With that said, assuming the sale does go through; the Rangers management needs to make sure their focus remains long term. The Rangers window of success isn’t just 2010; the Rangers are set up currently to compete for years. It would be foolish to sell the farm system for two months of Lee or pay an over the top price for Oswalt. Texas will be able to make the playoffs as it stands with their current roster as long as their players’ one: remain healthy and two: play up to their ability. Winning in the playoffs isn’t solely about starting pitching. Having an excellent bullpen goes a long way to a successful October run. Tanning Scheppers would be better served in the Rangers bullpen to form a bullpen featuring Francisco, Scheppers, Ogando, Feliz et al rather than being sent to Seattle for two months of Lee.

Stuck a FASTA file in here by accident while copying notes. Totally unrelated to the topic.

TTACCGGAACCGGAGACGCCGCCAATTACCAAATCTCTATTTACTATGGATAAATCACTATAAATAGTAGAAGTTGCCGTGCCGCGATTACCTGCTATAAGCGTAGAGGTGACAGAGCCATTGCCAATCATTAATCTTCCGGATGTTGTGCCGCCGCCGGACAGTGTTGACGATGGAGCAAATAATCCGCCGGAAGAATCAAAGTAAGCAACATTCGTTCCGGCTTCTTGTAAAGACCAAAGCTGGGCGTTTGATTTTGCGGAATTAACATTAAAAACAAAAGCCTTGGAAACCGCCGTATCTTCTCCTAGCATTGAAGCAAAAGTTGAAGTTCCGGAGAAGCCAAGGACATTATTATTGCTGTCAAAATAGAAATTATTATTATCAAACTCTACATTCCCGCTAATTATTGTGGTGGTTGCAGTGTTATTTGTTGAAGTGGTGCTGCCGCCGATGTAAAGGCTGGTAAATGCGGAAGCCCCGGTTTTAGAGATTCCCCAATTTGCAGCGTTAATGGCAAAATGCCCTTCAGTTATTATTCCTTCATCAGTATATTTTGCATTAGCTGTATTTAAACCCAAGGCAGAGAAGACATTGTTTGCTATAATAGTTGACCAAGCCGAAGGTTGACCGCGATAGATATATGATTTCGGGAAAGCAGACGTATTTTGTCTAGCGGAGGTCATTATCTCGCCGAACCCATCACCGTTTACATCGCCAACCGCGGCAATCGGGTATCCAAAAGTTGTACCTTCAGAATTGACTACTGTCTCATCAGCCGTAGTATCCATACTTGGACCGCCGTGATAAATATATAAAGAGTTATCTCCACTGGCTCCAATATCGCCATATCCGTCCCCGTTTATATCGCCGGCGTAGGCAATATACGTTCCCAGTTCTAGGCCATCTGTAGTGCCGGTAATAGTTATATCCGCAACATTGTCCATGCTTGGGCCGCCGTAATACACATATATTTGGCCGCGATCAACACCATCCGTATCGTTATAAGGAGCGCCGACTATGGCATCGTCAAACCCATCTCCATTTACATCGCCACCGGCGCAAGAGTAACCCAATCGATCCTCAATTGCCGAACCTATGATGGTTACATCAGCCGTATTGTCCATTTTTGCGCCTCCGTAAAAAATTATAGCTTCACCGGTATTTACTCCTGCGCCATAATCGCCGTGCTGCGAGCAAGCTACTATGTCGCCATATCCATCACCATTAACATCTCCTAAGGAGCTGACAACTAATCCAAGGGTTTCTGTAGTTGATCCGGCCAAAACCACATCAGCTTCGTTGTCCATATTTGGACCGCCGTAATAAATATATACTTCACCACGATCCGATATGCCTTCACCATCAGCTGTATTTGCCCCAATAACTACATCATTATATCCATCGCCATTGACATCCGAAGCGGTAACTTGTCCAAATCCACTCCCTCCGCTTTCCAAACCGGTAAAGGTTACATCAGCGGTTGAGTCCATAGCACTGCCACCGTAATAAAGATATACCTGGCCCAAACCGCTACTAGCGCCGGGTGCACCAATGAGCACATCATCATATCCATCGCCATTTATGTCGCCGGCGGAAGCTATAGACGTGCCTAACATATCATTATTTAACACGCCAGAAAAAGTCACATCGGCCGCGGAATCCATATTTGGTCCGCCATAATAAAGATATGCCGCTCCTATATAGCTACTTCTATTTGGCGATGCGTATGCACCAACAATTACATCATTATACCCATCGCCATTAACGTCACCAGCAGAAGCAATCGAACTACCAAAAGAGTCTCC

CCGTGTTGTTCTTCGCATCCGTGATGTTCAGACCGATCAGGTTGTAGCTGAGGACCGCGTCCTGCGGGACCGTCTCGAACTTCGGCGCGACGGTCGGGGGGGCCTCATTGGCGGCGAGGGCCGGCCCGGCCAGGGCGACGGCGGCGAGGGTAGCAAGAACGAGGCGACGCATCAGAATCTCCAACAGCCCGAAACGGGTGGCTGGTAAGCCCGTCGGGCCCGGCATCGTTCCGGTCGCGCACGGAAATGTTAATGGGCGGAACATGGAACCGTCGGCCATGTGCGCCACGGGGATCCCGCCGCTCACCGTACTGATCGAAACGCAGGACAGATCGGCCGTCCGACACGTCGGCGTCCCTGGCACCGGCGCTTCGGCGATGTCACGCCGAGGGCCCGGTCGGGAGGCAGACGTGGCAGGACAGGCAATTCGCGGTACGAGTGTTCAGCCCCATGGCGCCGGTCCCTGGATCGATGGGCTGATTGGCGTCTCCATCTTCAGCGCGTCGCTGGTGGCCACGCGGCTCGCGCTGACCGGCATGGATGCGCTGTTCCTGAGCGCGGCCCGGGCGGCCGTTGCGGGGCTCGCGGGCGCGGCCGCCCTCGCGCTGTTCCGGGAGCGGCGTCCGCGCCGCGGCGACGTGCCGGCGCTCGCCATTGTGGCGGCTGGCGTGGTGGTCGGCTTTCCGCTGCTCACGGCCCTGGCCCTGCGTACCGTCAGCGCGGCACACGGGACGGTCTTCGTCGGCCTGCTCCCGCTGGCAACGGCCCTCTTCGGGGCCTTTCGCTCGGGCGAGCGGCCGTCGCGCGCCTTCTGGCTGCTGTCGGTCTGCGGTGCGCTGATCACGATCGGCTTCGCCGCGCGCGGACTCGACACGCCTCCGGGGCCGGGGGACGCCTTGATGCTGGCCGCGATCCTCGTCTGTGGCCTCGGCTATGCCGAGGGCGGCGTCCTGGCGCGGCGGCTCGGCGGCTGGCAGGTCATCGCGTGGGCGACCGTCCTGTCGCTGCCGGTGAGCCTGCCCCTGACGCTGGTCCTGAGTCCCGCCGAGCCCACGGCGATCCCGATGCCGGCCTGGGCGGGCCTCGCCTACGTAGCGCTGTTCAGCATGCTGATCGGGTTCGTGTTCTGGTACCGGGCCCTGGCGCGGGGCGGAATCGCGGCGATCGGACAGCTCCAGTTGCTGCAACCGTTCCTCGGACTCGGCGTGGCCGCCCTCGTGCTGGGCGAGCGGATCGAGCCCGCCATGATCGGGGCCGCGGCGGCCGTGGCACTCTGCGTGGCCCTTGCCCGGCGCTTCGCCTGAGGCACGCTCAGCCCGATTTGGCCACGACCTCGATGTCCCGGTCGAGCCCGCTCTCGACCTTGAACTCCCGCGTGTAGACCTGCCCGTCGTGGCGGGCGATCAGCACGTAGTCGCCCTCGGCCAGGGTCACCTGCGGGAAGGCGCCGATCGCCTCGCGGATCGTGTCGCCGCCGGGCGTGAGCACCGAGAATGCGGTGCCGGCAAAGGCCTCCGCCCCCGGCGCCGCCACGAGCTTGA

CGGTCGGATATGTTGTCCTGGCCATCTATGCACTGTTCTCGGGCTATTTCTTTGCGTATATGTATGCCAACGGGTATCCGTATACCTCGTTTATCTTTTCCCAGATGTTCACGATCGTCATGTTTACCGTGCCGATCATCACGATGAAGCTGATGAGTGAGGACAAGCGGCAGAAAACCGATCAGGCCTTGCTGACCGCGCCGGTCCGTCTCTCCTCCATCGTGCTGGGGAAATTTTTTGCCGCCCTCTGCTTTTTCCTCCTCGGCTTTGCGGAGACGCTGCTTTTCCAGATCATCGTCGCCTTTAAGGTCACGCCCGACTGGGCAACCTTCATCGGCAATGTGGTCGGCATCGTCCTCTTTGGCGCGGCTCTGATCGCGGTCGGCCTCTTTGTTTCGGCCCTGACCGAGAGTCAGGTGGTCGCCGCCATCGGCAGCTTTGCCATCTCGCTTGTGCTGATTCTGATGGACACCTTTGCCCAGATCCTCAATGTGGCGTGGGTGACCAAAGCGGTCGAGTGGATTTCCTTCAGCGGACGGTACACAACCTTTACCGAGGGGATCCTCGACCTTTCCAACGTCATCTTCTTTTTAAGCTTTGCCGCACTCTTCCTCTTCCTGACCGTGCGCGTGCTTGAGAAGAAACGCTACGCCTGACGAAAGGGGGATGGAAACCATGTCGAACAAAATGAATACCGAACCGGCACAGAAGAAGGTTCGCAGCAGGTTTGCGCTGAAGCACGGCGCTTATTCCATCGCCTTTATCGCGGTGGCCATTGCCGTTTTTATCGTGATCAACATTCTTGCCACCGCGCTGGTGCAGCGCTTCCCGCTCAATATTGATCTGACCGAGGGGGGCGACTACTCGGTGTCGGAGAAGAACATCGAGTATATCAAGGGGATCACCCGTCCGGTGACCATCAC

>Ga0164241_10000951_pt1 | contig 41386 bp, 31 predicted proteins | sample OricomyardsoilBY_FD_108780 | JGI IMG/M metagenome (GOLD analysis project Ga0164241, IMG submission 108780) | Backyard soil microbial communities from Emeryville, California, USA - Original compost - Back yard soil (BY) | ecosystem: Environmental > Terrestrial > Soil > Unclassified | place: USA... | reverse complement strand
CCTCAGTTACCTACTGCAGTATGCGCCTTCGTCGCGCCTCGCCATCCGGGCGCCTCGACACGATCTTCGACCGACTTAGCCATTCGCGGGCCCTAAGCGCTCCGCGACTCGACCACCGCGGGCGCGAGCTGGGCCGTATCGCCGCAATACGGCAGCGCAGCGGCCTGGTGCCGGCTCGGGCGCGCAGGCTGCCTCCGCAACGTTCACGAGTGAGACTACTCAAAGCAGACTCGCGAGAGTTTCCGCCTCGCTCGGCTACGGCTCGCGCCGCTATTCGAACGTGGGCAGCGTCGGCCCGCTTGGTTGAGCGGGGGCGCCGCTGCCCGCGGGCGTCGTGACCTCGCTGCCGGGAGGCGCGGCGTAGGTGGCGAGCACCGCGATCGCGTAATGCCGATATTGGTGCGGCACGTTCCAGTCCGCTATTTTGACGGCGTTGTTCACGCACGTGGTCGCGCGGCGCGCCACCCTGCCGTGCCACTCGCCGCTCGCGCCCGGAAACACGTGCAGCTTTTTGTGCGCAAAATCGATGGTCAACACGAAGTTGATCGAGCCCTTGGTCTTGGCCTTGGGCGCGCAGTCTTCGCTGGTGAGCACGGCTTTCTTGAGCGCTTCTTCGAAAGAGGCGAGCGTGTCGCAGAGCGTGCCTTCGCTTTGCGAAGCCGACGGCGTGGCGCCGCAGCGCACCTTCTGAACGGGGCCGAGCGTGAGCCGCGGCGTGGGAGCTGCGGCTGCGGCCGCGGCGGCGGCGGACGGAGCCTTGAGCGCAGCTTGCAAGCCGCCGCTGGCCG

I’m fully expecting the Rangers to stand essentially pat at the trade deadline, and that’s not a bad thing. Should Rich Harden come back and actually be healthy and effective, that will be like trading for a front line starting pitcher, but giving up nothing in the way of prospects or financial resources. The Rangers can win the division with their roster as it stands. Their playoff fate will not be ruined by passing on a trade for either Oswalt, Lee or Haren and their rivals aren’t going to be the beneficiary of the Rangers financial burdens or their hesitance to pull the trigger on a trade. If Texas is going to succeed for the duration of the year and not only make the playoffs but make a playoff run, they’re going to have to do it on the shoulders of Josh Hamilton, Nelson Cruz and Ian Kinsler. Colby Lewis will have to maintain his excellence while Harden and Feldman find their grooves. The Rangers bullpen has a chance to be the best in all of baseball – and that will go a long way in terms of success. The best move the Rangers can make this month is to simply not make one at all and make sure that the organization stays the course. Texas is in an excellent position to achieve AL West dominance, and there’s no reason to throw it away now.